Pedagogical Pedigree • I, too, can trace a direct pedagogical lineage to Marier and Guéranger, just as I can trace a keyboard lineage to Beethoven and Bach. Many musicians can do this, and it’s not as remarkable as it might sound. As Jeff recently reminded us, we all came from somewhere! The first person I learned Gregorian chant from was Cal Shenk, who studied with Marier. Two of my organ teachers studied with Arthur Poister (“now play it with stug!”), who studied with Marcel Dupré, who studied with Guilmant and Widor, both of whom studied with Lemmens, who studied with Hesse, who studied with Rinck, who studied with Kittel, who studied with J. S. Bach. Two of my piano teachers studied with Roy McAllister, who studied with “Madame” Isabelle Vengerova, who studied with Theodor Leschetizky, who studied with Carl Czerny, who studied with Beethoven. Unsurprisingly, as the subject becomes more specialized—piano, then organ, then chant—the number of generations to a teacher immediately recognizable by surname only diminishes.
Poister, Vengerova, Marier
Master Teachers on American Soil
I play and sing the music of Bach, Beethoven, Dupré, Guilmant, Lemmens, and Widor, but I don’t sing anything composed by Guéranger. Who taught him chant? Who taught Gontier? And more importantly, which of their masters’ ideas did they ultimately reject? Gontier is more than nine centuries removed from the oldest extant sources, which is a lot of time for countless errors, alterations, corrections, and revisions to have crept in. Charles says, “at the very least the Mocquereau method retains its value as a way to learn to make beautiful liturgical music out of the notation in the Liber.” But now let us move beyond the Liber, back to the sources! The rhythmic adiastematic manuscripts are much closer to the pure tradition. Even if they aren’t totally reliable in every instance, they’re the best guide we have; the later sources are rhythmically corrupted, and anything earlier is highly conjectural because of the lack of notated sources. I am not a theorist, and my objective is simply to complete a performing edition based on the more critical edition (i.e., the Graduale Novum) for parish use.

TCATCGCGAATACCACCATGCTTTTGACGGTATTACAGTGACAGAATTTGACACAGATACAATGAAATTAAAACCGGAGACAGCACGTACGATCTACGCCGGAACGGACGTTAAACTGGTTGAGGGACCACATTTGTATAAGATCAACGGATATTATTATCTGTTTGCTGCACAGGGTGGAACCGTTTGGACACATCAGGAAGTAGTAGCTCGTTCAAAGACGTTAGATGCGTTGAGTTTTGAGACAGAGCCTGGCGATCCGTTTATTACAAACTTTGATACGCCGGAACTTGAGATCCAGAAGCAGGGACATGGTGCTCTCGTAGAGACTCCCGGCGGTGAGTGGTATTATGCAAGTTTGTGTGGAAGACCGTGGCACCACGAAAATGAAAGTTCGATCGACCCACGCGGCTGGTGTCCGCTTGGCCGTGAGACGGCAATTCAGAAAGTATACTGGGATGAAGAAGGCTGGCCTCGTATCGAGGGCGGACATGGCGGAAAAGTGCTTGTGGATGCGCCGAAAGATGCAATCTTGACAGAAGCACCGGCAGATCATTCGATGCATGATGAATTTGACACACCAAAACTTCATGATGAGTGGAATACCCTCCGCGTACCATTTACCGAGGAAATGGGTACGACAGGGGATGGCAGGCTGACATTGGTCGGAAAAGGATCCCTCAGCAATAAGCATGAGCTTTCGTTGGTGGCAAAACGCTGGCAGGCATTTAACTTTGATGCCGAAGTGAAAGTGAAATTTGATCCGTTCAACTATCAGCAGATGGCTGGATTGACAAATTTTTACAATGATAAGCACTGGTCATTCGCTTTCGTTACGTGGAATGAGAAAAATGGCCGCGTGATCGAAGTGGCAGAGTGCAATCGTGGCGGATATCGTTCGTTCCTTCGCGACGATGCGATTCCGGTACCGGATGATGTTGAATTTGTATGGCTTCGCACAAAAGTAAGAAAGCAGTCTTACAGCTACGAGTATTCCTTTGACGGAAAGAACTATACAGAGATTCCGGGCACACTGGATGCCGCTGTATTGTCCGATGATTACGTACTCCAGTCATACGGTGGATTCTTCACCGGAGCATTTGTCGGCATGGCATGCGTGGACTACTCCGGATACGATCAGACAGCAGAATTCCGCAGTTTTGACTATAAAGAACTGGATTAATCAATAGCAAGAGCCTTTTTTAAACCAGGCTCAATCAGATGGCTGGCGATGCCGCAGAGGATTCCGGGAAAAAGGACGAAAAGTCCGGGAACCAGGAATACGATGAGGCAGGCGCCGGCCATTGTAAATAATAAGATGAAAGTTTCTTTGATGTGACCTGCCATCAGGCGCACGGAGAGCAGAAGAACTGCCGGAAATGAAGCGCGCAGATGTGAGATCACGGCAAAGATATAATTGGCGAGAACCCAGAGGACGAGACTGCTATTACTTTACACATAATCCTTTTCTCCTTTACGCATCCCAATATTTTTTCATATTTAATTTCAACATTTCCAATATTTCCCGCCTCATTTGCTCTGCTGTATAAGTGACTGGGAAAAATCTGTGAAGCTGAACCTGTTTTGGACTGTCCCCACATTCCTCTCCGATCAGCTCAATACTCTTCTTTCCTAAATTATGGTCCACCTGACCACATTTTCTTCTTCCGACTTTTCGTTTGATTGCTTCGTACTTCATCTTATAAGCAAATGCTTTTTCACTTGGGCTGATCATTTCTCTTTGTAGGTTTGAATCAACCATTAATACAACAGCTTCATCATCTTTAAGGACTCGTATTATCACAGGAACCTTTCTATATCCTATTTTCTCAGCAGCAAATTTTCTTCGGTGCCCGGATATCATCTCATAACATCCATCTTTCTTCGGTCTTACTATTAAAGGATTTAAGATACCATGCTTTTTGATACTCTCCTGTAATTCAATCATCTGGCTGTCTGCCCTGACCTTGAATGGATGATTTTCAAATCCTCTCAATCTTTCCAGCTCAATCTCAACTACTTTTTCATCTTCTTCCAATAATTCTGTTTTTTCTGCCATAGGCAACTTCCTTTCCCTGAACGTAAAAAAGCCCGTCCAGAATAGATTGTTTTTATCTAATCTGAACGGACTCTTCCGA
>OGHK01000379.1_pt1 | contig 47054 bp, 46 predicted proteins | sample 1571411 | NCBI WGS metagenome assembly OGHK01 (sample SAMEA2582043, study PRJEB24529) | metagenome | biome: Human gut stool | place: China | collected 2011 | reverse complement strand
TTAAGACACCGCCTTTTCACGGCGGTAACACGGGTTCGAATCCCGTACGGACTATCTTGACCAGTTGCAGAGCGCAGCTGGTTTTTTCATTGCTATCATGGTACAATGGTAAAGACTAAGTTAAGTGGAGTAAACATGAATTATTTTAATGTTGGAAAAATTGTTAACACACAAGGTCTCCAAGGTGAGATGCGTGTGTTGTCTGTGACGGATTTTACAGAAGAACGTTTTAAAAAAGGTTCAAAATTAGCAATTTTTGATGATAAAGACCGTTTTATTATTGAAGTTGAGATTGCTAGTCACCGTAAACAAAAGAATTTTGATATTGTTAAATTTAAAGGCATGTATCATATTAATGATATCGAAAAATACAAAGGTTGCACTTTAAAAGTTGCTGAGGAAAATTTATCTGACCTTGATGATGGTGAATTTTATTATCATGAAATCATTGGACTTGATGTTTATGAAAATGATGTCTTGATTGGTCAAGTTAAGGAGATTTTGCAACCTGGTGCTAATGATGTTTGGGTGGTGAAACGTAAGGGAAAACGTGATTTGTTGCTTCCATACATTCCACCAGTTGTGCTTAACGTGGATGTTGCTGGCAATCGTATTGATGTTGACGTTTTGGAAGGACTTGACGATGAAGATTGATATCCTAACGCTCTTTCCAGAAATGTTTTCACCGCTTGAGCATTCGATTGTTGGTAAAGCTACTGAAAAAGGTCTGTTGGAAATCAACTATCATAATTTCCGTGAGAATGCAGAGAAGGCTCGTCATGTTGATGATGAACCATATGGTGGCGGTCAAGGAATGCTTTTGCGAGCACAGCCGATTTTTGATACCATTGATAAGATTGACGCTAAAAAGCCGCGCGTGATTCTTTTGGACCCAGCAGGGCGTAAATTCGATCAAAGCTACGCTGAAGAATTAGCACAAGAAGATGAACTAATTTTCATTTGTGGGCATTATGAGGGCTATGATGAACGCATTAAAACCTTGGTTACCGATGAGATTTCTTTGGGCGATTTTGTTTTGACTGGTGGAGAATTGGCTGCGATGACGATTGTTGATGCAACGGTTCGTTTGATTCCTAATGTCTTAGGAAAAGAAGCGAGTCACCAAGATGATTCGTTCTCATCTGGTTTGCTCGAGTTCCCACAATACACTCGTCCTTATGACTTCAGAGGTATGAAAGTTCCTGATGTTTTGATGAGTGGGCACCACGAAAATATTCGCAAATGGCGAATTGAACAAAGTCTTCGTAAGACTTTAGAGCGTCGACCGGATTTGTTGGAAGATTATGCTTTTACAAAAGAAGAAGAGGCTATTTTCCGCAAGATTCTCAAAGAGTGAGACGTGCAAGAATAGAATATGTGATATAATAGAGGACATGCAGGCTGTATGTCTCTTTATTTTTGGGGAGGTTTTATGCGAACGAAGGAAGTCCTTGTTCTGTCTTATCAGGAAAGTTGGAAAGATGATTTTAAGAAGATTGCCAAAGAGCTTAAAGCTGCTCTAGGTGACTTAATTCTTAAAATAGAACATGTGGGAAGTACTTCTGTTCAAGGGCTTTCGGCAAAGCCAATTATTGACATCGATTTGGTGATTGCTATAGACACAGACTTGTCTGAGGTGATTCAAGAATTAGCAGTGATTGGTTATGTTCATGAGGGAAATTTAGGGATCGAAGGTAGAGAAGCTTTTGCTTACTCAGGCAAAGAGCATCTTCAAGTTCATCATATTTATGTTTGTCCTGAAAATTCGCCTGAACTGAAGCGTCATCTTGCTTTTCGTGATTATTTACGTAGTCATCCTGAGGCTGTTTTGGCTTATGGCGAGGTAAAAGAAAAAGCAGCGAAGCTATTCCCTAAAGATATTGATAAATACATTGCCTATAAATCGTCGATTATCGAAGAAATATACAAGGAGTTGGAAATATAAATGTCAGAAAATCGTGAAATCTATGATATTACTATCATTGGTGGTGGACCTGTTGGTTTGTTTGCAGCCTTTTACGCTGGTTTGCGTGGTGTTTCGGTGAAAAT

Beauty and Musicality • Charles wrote, “let us also set aside the idea of correctness in performance as the ultimate musical value.” I can speak only for myself, but I have no such idea of correctness as the ultimate musical value. The right notes and rhythm are the beginning of musicality, not the end of it. That is what I teach my choirs. My editions are a tool for the performers to make music with. Music, after all, is a combination of sounds, not notes on a page. Did I not recently write of my editions, “Whatever you do, make music with them!”? As Charles said, “Let us strive to perform historical music in a way that conforms to the historical data, sure. But let us also perform in a way that is beautiful.” Also is a key word. To perform in a beautiful way that willfully ignores the historical evidence is a misinterpretation or distortion, especially if passed off as the original version. Besides, I would prefer the best semiological recordings, such as those of the Coro Gregoriano de Lisboa, Einsiedeln under Bannwart, or the Schola Resupina, or even the more exotic or soloistic recordings by Pérès, Poisblaud, or Vellard over those of Fontgombault, Clear Creek, or the Institute on purely aesthetic grounds any day of the week, hands down, with or without the neumes in front of me.
Reinventing the Wheel • There are copious recordings, of varying quality, of chant in the Solesmes style, many of which are now available for free. Nevertheless, there are constant endeavors to make new recordings in the same style. I have my own “warts and all” live liturgical recording of the Gregorian Requiem Mass on YouTube, sung from the Liber Usualis according to the Solesmes method with a completely different group of men than now make up our schola, all volunteers, and live recordings of the congregational chants are available on our parish website. Those were added primarily to help our parishioners learn the chants themselves and for out-of-town families planning funerals to hear what a Requiem Mass sounds like here. On my hard drive, I surely have recordings of the Propers for every Sunday and holy day of obligation sung from the Liber Usualis by my schola, but I have no inclination to share them with the world. Why? Because they’ve been recorded in that style already—some of them dozens of times—and there’s no need to reinvent the wheel. How delightful it would be to hear chants sung beautifully in a style that hasn’t been recorded hundreds of times already! I hope Dr. Weaver’s encouragement of learning multiple approaches will not fall on deaf ears.